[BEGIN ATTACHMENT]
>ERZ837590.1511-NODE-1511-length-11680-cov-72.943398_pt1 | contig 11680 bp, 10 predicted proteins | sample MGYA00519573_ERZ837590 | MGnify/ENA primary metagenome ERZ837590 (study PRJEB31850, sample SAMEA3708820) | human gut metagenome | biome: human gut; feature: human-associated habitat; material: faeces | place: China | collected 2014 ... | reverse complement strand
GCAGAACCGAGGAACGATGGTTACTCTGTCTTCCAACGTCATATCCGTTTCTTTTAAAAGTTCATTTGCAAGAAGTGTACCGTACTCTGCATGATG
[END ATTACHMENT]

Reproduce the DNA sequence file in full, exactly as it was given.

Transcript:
>ERZ837590.1511-NODE-1511-length-11680-cov-72.943398_pt1 | contig 11680 bp, 10 predicted proteins | sample MGYA00519573_ERZ837590 | MGnify/ENA primary metagenome ERZ837590 (study PRJEB31850, sample SAMEA3708820) | human gut metagenome | biome: human gut; feature: human-associated habitat; material: faeces | place: China | collected 2014 ... | reverse complement strand
GCAGAACCGAGGAACGATGGTTACTCTGTCTTCCAACGTCATATCCGTTTCTTTTAAAAGTTCATTTGCAAGAAGTGTACCGTACTCTGCATGATG